School of Geography

Dr Tim Brown

Tim

Reader in Health Geography

Email: tim.brown@qmul.ac.uk
Telephone: +44 (0)20 7882 8465
Room Number: Bancroft Building, Room 2.02

Profile

As a geographer my main interests lie with the productive and transformative potential of public health discourses, both in terms of the particular forms of healthy and unhealthy subjectivity that are promoted and the kinds of interventions enacted as behaviour and space are reconfigured in the name of health. My interests have led me to explore a range of issues under the broad rubric of critical public health geographies; ranging from HIV/AIDS and the social construction of risk to historical work on the establishing of ‘urban healtheries’ in nineteenth century London. In theoretical and methodological terms, much of my work in this area draws on Foucault and governmentality studies more widely.

More recently, my research has been oriented towards developing a constructive engagement with inter-disciplinary working. To this end, I have recently completed an inter-disciplinary investigation into Black women’s responses to a breast cancer intervention in East London and am currently part of a multi-disciplinary team working to promote healthy growth in children recovering from Severe Acute Malnutrition in rural and peri-urban Zimbabwe. The latter project aligns well with my long-established engagement with global health.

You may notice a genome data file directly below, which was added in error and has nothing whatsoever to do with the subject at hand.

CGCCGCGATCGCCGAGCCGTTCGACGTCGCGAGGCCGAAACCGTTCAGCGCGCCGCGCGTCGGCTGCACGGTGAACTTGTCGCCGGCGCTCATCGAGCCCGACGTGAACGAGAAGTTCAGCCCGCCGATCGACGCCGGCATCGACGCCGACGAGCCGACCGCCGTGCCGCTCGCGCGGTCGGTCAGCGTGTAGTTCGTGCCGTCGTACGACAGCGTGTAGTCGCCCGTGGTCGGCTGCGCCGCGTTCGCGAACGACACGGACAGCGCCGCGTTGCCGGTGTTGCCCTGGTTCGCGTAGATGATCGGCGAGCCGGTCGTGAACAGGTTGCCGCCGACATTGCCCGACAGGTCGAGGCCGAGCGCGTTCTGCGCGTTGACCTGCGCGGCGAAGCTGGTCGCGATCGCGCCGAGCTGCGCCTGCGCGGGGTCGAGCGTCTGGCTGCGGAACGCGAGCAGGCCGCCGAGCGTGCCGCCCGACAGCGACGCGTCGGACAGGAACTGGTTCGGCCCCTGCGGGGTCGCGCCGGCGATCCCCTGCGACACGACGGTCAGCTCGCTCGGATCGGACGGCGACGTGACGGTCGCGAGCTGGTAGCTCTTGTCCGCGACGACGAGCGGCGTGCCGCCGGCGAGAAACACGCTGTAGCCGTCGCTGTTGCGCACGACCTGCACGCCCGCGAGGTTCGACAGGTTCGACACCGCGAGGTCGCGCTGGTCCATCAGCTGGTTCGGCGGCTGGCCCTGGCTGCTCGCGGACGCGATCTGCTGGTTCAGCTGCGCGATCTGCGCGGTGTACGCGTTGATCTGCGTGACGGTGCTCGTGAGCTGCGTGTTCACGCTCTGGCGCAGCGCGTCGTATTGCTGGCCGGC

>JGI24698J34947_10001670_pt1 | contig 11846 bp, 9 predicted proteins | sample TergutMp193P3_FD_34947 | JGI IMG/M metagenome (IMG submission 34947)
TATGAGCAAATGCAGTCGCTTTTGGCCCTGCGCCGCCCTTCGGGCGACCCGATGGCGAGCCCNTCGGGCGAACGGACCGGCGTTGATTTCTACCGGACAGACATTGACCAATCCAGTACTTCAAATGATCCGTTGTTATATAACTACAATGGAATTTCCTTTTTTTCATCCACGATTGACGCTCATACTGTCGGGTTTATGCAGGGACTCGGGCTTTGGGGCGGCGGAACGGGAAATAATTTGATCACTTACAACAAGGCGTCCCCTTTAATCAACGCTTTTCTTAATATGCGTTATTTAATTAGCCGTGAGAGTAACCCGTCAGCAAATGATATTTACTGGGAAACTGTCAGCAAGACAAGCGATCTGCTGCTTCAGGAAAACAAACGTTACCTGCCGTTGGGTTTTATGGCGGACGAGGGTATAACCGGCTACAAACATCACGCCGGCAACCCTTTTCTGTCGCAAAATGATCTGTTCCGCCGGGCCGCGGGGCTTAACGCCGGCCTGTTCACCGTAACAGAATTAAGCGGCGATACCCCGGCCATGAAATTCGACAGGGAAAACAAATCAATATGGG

I am currently on the international editorial board for Health & Place and the international advisory board for Social Science and Medicine.

Selected publications

Books

  • Brown, T., Andrews, G., Cummins, S., Greenhough, G., Power, A., Lewis, D. (2017) Health Geographies: A Critical Introduction. Oxford: Wiley-Blackwell Publishing.
  • Parry, B., Greenhough, B., Brown, T., Dyck, I. (Eds) (2015) Bodies Across Borders: The global circulation of body parts, medical tourists and professionals. Aldershot: Ashgate.
  • Brown, T., McLafferty, S., Moon, G. (Eds) (2009) A Companion to Health and Medical Geography. Oxford: Wiley-Blackwell Publishing.

Journal articles

  • Brown, T., Dyck, I., Greenhough, B., Raven-Ellison, M., Dembinsky, M., Ornstein, M., Duffy, S. (2017). Fear, family and the placing of emotion: Black women's responses to a breast cancer awareness intervention. Social Science and Medicine 195, 90-96
  • Reubi, D., Herrick, C., Brown, T. (2016) Politics of NCDs in the Global South. Health & Place 39, 179-187